Of course, there were other reasons. My unconscious, in whose existence, for comfort’s sake, I sometimes pretend not to believe, cannot have failed to recall all those families of artists in which talent is handed down from generation to generation, the two Buñuels being a fine example of this. Furthermore, the archetypes deployed in the film were very exactly evoked in the works now before me. What archetypes? The kind that, from fairy tales to the Tales of Hoffmann, from science fiction to horror films, from Chinese and Japanese literature to that of Europe and the Americas, are always summoned when fear and frissons are the order of the day (Roger Caillois drew up a very comprehensive list), carefully ensuring that both are kept behind the bars of the page or the painting. Images of dread, both in painting and literature, would arouse only vulgar emotions were they not cleverly combined with images of grace and happiness. In Au Rendez-vous de la mort joyeuse, it is a young girl who is the cause of disaster, just like Carrie in the famous film of that name by Brian de Palma, played by the angelic Sissy Spacek. From a distance, Marcella Barceló’s canvases and works on paper look like pleasant pastels. The supports, often sheets faded from repeated washing, evoke the comfort of domestic space, while the glitter she also uses suggests the gaiety of fairgrounds and lavish receptions. But these pastel linens for Rosemary’s baby are deceptive: All of them Witches (2016 – the title is that of the satanic book referenced in that Polanski film) is a Sabbath that leans towards Goya; the play of figures and letters on a wooden plank form a Ouija board, the instrument invented by spiritist societies to communicate with the beyond. In Marcella Barceló’s world, love is not “at first sight” but “at first bite”. The French equivalent of that first expression, coup de foudre, contains the first gaze and also the first burn. The world of childhood and adolescence is not a place of innocence and happiness but a laboratory of melancholy, atra bilia (black bile in Latin), which Barceló represents admirably well, in a tradition that goes back to Grandville, as the darkness spread over the earth by the ink of an intergalactic octopus.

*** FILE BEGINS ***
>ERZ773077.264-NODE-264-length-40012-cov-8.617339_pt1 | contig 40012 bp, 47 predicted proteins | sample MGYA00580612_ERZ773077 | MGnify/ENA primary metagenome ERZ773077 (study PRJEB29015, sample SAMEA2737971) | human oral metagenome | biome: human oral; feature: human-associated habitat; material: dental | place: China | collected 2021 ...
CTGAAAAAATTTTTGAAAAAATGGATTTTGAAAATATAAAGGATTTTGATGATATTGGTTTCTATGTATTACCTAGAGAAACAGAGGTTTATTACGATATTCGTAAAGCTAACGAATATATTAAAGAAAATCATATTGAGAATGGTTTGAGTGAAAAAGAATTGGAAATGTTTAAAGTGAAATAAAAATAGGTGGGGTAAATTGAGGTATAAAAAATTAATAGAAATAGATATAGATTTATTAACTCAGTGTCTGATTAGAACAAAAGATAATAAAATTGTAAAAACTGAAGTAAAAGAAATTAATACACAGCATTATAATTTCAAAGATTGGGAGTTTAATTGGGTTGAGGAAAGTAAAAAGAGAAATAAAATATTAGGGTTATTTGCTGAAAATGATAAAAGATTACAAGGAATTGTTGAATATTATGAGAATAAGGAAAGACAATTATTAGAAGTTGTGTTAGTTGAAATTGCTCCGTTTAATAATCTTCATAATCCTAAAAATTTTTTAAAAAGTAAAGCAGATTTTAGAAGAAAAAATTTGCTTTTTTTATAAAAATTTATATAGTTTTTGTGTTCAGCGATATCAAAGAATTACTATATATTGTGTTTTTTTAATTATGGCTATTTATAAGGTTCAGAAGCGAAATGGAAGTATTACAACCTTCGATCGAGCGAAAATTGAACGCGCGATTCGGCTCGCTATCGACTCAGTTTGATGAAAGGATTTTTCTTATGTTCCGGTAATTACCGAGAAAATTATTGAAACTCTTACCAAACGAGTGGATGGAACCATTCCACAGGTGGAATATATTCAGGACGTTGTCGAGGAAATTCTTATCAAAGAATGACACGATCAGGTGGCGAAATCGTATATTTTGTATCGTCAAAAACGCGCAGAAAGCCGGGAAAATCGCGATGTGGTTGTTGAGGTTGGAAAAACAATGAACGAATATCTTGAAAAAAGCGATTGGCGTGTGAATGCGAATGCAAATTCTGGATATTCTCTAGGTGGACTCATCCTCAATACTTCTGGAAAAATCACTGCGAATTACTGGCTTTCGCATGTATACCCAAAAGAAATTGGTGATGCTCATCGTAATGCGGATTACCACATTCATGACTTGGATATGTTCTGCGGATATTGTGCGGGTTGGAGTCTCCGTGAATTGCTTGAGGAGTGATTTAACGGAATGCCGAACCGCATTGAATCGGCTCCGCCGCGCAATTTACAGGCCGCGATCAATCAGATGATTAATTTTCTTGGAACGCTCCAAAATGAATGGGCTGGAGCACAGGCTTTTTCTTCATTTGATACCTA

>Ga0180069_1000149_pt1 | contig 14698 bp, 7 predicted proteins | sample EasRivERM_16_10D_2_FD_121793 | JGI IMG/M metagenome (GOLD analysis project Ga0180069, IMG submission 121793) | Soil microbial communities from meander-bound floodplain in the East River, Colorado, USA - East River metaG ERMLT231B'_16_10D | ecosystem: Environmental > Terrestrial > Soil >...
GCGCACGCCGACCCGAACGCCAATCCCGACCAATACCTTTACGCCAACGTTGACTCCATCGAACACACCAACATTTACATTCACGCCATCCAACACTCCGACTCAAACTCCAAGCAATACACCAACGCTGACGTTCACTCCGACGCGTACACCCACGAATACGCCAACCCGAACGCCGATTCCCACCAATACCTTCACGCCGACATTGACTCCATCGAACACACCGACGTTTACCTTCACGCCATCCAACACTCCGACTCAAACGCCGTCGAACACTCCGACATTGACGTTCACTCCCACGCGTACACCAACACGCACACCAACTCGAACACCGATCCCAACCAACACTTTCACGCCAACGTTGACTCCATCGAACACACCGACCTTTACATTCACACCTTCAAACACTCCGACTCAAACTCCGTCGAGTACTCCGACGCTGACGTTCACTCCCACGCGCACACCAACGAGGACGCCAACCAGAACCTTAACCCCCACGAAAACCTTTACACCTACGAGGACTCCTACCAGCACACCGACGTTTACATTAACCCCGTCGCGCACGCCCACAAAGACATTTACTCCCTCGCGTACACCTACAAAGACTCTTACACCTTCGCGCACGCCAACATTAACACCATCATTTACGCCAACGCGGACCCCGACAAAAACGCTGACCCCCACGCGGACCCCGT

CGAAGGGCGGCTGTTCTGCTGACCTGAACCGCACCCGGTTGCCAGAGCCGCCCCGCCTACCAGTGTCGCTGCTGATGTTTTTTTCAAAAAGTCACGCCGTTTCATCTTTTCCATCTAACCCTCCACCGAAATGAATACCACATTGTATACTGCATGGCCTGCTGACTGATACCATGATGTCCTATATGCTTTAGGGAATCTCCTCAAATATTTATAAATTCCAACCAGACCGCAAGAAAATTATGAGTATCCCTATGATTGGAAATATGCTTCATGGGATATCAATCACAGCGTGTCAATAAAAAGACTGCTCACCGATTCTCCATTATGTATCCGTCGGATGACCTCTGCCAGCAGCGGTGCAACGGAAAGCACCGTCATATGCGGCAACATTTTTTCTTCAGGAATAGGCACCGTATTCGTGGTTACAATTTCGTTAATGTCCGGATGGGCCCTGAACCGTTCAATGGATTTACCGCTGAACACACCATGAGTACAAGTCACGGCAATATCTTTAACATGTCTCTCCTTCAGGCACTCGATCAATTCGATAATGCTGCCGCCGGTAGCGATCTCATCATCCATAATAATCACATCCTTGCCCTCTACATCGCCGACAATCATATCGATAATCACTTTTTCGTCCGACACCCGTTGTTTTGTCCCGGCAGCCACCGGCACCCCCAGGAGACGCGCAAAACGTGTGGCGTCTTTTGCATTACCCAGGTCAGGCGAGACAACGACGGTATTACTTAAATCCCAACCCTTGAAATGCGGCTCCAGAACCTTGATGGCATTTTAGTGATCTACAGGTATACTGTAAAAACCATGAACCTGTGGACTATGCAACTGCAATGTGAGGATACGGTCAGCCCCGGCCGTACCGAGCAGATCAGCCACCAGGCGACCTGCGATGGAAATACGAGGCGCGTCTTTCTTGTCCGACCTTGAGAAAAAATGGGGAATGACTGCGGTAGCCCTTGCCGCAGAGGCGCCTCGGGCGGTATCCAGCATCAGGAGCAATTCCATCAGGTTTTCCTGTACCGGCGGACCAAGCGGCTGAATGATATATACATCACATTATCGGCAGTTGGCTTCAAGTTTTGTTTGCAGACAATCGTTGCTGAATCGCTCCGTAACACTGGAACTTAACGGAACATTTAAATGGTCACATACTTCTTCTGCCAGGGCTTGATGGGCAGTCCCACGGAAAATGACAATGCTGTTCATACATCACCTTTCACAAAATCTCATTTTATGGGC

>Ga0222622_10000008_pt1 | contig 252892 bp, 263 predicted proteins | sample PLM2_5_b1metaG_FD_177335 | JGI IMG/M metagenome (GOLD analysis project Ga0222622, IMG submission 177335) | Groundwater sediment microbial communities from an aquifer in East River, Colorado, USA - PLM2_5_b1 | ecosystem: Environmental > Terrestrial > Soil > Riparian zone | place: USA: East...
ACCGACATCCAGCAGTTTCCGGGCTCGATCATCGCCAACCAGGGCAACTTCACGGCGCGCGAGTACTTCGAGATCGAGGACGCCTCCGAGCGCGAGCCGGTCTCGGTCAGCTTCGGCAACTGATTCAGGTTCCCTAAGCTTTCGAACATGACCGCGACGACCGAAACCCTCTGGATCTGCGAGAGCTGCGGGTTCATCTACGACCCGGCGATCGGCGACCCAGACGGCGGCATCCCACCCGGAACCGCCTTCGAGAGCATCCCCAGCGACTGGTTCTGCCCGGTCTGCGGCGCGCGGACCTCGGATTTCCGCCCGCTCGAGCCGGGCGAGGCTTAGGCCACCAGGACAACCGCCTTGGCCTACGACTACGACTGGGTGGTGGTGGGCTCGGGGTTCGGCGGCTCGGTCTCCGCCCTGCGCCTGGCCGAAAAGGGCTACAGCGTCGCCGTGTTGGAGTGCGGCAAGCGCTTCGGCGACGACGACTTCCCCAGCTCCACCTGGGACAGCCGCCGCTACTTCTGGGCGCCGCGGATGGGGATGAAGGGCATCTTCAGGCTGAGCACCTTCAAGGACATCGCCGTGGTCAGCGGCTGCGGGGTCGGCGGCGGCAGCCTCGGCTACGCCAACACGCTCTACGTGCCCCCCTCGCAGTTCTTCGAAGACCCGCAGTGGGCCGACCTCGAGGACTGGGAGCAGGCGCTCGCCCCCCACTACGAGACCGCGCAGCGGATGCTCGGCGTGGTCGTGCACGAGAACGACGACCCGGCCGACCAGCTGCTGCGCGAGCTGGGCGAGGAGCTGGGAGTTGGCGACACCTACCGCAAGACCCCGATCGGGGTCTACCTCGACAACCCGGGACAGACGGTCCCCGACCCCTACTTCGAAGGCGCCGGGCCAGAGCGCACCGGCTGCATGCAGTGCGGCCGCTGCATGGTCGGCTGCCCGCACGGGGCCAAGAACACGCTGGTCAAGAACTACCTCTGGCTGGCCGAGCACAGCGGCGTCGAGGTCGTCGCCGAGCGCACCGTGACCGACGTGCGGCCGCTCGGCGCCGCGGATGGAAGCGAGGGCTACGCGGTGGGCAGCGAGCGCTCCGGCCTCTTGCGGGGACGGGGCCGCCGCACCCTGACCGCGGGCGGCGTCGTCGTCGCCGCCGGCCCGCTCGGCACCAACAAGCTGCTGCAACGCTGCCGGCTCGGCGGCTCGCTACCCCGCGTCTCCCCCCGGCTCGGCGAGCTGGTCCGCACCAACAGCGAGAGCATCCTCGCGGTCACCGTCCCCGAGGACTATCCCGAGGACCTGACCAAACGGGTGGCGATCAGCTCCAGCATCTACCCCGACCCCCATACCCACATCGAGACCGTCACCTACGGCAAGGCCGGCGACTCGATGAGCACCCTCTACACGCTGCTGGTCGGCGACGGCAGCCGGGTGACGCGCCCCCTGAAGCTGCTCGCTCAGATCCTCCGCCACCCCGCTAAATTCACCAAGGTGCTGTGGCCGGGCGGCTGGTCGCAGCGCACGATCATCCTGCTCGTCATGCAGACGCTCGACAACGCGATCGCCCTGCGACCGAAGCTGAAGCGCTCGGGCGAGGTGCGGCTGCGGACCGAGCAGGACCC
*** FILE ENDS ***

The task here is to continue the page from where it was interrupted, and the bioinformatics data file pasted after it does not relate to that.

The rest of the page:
Barceló’s style is sometimes compared to children’s drawing or to that art of the mad and outsiders prettily dubbed “Art Brut” by Jean Dubuffet. But the artist is no child. She studied at the Beaux-Arts de Paris, which, if not exactly the temple of norms and normality, is certainly no Bedlam. In fact, Art Brut and the art of children are simply part of our current cultural mainstream, and we are all at liberty to appropriate its codes, images and stereotypes. If we absolutely had to pigeonhole Marcella Barceló, ready for the critics (such categories are usually useless, but competition juries and newspapers do insist on these preliminary pointers), she wouldn’t be too cramped in the “Neo-Pop” compartment. Certainly, she is equally at ease with the vocabulary of high and popular culture, like her British and North American predecessors in the 1960s, but also with Art Brut and children’s art, with Hollywood and comic books: a Uccello dragon threatens a bound John Willie pinup in Why the F … St Georges Not Showing Up, painted in the manner of Sigmar Polke. Echoes of Henry Darger are easily audible in All of Them Witches, while L’Inconnue de la Seine (Stranger of the Seine) celebrated by Aragon appears swaddled in blues, just like the blond children of the Village des Damnés (Village of the Damned). It is a truism but it nevertheless bears repeating: new technologies have given today’s painters the run of Babel’s library and film club, and they can virtually marry a billion images where their best informed elders could muster only tens of thousands at the most. Marcella Barceló does not draw like children (it is hard to gauge the skill needed to approach the grace of childhood without falling flat on one’s face), but she does perhaps have the vertiginous freedom that characterises childhood. No doubt, in that mysterious ether where intuitions are exchanged, she heard these words from Expulsion of the Devil: “You kids are lucky, you can draw whatever you like and no one criticises you for it.”